Bleed

Any time an object (photo, graphic, line, etc.) goes all the way to the document edge, we actually need you to extend it BEYOND the edge of the document by 1/8 inch (0.125). This is a standard requirement in the printing industry. The reason for this requirement is that it’s pretty much impossible, when finally trimming a document after printing, folding and/or binding, to trim exactly on the document edge.  However, if the image extends past the document edge by at least 1/8 inch, that gives us a little margin of error  when trimming. If images stop at the document edge and the document gets trimmed slightly beyond the document edge, there will be a thin white line down the edge of the document.

Adobe InDesign

Some page layout programs, such as Adobe InDesign, allow you to set up bleeds as part of the document setup. This can be done either when creating a new document, or after you have already created the document and realize after the fact that your document needs bleed.

When creating a new document in InDesign, you will be presented with a dialog similar to the one shown below (you will also get a similar dialog when choosing File>Document Setup in an existing document). If you do not see the settings for bleed and slug, click the “More Options” button (below the “Save Preset” button). If you are working in decimal inches, you should use a setting of 0.125. If you are working in picas, you should use a setting of 0p9.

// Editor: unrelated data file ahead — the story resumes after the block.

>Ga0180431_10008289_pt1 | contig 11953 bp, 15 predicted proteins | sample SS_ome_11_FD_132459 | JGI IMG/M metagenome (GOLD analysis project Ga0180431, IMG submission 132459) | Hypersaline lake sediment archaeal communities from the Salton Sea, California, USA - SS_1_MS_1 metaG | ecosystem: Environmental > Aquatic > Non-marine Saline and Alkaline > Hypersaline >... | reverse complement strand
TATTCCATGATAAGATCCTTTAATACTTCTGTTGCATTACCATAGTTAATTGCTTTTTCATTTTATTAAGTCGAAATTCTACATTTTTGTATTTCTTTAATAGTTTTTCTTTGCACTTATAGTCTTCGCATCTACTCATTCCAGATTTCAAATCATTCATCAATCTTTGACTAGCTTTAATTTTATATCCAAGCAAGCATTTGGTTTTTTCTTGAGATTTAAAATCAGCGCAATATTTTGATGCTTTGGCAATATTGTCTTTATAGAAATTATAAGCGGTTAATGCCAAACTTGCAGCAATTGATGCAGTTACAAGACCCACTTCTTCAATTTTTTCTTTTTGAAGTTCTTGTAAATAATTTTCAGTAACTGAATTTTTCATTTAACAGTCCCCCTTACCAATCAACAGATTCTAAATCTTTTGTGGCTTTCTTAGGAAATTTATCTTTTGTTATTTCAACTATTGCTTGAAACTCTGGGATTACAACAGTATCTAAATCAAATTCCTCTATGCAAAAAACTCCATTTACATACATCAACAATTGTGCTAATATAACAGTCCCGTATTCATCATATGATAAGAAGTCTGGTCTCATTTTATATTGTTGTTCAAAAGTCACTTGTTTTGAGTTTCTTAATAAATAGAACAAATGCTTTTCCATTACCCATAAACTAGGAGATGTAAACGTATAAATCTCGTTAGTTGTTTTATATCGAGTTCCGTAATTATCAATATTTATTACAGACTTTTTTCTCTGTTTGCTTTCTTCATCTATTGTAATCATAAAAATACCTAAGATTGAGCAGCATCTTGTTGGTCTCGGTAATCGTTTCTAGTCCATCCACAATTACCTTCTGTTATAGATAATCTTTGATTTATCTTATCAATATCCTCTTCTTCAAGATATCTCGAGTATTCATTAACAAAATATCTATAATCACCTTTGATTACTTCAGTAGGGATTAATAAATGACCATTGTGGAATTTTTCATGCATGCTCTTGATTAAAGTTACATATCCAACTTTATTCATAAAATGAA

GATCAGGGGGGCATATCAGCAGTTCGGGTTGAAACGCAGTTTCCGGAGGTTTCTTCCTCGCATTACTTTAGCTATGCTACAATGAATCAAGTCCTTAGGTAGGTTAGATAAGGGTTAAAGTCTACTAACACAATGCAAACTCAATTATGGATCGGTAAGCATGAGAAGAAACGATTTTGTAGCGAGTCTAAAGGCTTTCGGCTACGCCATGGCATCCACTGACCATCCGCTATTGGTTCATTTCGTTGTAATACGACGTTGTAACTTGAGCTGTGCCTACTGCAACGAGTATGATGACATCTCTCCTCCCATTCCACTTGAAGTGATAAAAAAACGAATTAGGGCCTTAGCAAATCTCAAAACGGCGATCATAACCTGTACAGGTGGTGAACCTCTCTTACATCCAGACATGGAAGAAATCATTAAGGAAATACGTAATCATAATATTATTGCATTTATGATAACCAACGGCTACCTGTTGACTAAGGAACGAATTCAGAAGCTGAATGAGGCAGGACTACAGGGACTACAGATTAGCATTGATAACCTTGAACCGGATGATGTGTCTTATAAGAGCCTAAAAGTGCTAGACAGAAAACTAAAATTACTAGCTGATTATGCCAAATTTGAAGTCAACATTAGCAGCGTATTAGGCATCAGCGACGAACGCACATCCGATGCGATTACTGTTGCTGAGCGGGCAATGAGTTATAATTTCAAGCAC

Bleed setup in InDesign

After clicking "OK" you will now see a bleed guide around the document edge on every page of your document. Any object that touches the document edge should be moved so that it touches the bleed guide, as shown below.

correct bleed positioning

The image below shows an object placed on the document edge instead of being moved out to the bleed guide. This positioning is incorrect.

incorrect bleed positioning

Make sure when you export the document to PDF that you go to the "Marks and Bleeds" tab of the export dialog and check "Use Document Bleed Settings" as shown below.

InDesign bleed settings

Other Layout Programs

A number of programs, such as CorelDraw and Microsoft Publisher, do not have bleed settings or bleed guides. In the case of CorelDraw, you can create guides around all edges that are 1/8 inch from the document edge, and use these as bleed guides. Publisher is a little more difficult because this program will not allow you to place guides outside the document edge. However, you could create lines using the Line tool and position these 1/8 inch from the document edges to use as temporary bleed guides, and then remove them before exporting the file. If exporting the document to PDF yourself, make sure you export to a page size that will include the items in the bleed area. So for example, if your document is 8.5 by 11 inches, the final output size will need to be 8.75 by 11.25 inches in order to accommodate the bleed. Publisher also has an “Allow Bleed” setting in some of its print and PDF export dialogs, which you will need to turn on, as shown below.

Publisher bleed export